California Governor Gavin Newsome recently signed into law a new set of safety standards for third-party food delivery applications, including sanitation and temperature standards.
AB-3336 defines a “third-party food delivery platform” as a “business engaged in the service of online food ordering and delivery from a food facility to a consumer.” It requires ready-to-eat food delivered through a third-party food delivery platform to be transported in a manner in which the ready-to-eat food is protected from contamination.
Written by Assemblywoman Wendy Carrillo (D-Los Angeles), the bill was signed into law on Sep. 1.
Though the standards set in this bill are consistent with the requirements for restaurants and stores, it’s the first time that third-party food delivery applications have expressly and independently been required to follow them as well.
The law is codified at Section 113930.5 to the Health and Safety Code, which deals specifically with the transportation of food and which applies only to third-party food delivery platforms. AB-3336 requires all bags and/or containers that are delivered by third-party food delivery apps be sealed by the restaurant before they are handed off to the delivery person. Moreover, food holding areas must meet sanitation standards, and food must be maintained at a temperature necessary to prevent spoilage.
Also, AB-3336 allows enforcement officers to penalize food delivery apps for violations of the law. It only applies to third-party delivery apps, and excludes grocery stores and restaurants, which are already subject to regulation by public health requirements. It also does not apply to food being donated as part of a charitable program. A person who violates any provision of the code may be subject to criminal prosecution for a misdemeanor offense.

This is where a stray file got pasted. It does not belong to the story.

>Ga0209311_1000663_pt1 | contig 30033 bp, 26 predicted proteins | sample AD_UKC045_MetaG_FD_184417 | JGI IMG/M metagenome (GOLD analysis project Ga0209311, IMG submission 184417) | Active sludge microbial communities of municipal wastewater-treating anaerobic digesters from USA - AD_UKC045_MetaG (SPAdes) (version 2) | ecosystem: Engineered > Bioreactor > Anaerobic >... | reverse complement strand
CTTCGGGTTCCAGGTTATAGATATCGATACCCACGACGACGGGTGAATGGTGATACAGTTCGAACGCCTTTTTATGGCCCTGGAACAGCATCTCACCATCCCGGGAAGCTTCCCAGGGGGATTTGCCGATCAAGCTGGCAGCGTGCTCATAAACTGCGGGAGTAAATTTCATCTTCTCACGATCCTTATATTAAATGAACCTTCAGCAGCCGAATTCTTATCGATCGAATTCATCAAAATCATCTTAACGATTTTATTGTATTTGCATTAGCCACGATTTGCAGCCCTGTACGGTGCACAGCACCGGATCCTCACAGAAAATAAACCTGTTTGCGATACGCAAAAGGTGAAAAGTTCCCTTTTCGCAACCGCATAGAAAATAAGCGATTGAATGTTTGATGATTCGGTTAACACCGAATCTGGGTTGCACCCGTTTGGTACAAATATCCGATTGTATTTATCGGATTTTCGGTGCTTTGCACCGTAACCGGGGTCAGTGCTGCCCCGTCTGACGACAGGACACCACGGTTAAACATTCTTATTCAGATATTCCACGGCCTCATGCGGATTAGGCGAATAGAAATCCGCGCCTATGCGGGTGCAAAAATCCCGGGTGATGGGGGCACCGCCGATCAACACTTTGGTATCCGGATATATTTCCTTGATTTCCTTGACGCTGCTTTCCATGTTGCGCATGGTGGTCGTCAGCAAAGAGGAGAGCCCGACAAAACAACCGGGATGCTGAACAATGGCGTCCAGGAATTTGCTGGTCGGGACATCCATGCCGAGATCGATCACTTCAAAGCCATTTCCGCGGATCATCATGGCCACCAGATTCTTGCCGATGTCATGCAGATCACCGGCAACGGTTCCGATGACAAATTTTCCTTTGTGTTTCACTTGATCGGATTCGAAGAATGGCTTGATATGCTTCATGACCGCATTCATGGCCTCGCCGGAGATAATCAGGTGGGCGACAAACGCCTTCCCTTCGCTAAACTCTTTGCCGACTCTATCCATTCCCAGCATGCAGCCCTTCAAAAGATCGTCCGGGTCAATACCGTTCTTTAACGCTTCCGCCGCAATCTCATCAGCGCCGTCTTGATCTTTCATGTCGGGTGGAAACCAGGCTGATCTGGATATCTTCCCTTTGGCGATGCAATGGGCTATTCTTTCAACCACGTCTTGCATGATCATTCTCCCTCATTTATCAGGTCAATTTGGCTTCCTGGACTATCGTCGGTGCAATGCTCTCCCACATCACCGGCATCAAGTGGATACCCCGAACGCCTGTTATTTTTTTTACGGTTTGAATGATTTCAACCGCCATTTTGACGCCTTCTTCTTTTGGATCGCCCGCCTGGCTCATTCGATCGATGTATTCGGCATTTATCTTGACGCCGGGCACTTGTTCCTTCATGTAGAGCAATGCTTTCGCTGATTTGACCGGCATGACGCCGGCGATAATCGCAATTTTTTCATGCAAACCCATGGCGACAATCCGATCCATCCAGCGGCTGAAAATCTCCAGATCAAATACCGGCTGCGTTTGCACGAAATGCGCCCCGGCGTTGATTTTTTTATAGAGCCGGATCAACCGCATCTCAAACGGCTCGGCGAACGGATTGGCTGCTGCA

It’s no secret that due to the coronavirus pandemic, food delivery companies like Postmates, DoorDash, and Uber Eats grew immensely in popularity and revenue. Reportedly, nearly 58% of all restaurant delivery sales in the U.S. are being made on these apps, and it’s expected to reach 70% by 2022. Moreover, DoorDash, Uber Eats, and Postmates are the most popular food delivery services in California.
The new law is set to become active on Jan. 1st. Another similar law going into effect on the same date is AB 2149. Authored by Assemblymember Lorena Gonzalez (D-San Diego), the Fair Food Delivery Act will require the food delivery services to only list a restaurant on their platform with expressed permission from the restaurant owner and to share certain information about who is ordering.
Customers on apps like DoorDash can currently order from “non-partner” merchants, which are restaurants that do not have agreements with the delivery app. If a restaurant wants to be removed from the app, the process could take up to 72 hours, but some have reportedly said it takes months. Moreover, all information about people placing orders stays with the app and is not shared with the restaurant. That could mean that a restaurant doesn’t learn valuable information that could lead to the growth of their business, like what neighborhoods their loyal customers live in, or how well the packaging they use to box up food holds up until it’s delivered to the customer’s door.